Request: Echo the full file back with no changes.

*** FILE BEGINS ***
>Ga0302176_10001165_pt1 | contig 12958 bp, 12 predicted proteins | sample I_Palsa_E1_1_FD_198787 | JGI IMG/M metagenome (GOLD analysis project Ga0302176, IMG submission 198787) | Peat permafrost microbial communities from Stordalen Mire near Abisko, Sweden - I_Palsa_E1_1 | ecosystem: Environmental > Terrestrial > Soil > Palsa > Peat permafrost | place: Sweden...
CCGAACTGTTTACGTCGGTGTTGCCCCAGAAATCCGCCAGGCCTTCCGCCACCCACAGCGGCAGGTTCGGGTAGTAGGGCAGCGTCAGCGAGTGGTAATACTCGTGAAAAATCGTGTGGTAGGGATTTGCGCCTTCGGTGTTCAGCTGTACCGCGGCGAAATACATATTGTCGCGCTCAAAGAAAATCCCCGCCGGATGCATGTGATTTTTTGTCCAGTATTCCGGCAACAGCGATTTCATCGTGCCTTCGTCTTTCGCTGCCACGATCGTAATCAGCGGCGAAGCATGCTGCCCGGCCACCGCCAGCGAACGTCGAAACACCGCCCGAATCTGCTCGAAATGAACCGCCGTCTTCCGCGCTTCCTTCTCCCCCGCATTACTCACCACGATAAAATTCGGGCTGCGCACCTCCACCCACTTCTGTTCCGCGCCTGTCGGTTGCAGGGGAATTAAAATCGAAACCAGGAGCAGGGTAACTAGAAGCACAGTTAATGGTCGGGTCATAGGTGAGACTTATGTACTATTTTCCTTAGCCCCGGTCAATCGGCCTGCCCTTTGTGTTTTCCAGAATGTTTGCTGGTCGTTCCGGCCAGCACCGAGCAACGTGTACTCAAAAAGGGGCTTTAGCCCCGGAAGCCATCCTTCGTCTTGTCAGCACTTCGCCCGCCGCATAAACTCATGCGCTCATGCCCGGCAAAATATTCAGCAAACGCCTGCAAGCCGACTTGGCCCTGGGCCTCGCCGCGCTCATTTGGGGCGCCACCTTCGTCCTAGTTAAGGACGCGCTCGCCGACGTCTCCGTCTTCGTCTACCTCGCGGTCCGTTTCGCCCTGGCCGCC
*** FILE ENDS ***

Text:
>Ga0302176_10001165_pt1 | contig 12958 bp, 12 predicted proteins | sample I_Palsa_E1_1_FD_198787 | JGI IMG/M metagenome (GOLD analysis project Ga0302176, IMG submission 198787) | Peat permafrost microbial communities from Stordalen Mire near Abisko, Sweden - I_Palsa_E1_1 | ecosystem: Environmental > Terrestrial > Soil > Palsa > Peat permafrost | place: Sweden...
CCGAACTGTTTACGTCGGTGTTGCCCCAGAAATCCGCCAGGCCTTCCGCCACCCACAGCGGCAGGTTCGGGTAGTAGGGCAGCGTCAGCGAGTGGTAATACTCGTGAAAAATCGTGTGGTAGGGATTTGCGCCTTCGGTGTTCAGCTGTACCGCGGCGAAATACATATTGTCGCGCTCAAAGAAAATCCCCGCCGGATGCATGTGATTTTTTGTCCAGTATTCCGGCAACAGCGATTTCATCGTGCCTTCGTCTTTCGCTGCCACGATCGTAATCAGCGGCGAAGCATGCTGCCCGGCCACCGCCAGCGAACGTCGAAACACCGCCCGAATCTGCTCGAAATGAACCGCCGTCTTCCGCGCTTCCTTCTCCCCCGCATTACTCACCACGATAAAATTCGGGCTGCGCACCTCCACCCACTTCTGTTCCGCGCCTGTCGGTTGCAGGGGAATTAAAATCGAAACCAGGAGCAGGGTAACTAGAAGCACAGTTAATGGTCGGGTCATAGGTGAGACTTATGTACTATTTTCCTTAGCCCCGGTCAATCGGCCTGCCCTTTGTGTTTTCCAGAATGTTTGCTGGTCGTTCCGGCCAGCACCGAGCAACGTGTACTCAAAAAGGGGCTTTAGCCCCGGAAGCCATCCTTCGTCTTGTCAGCACTTCGCCCGCCGCATAAACTCATGCGCTCATGCCCGGCAAAATATTCAGCAAACGCCTGCAAGCCGACTTGGCCCTGGGCCTCGCCGCGCTCATTTGGGGCGCCACCTTCGTCCTAGTTAAGGACGCGCTCGCCGACGTCTCCGTCTTCGTCTACCTCGCGGTCCGTTTCGCCCTGGCCGCC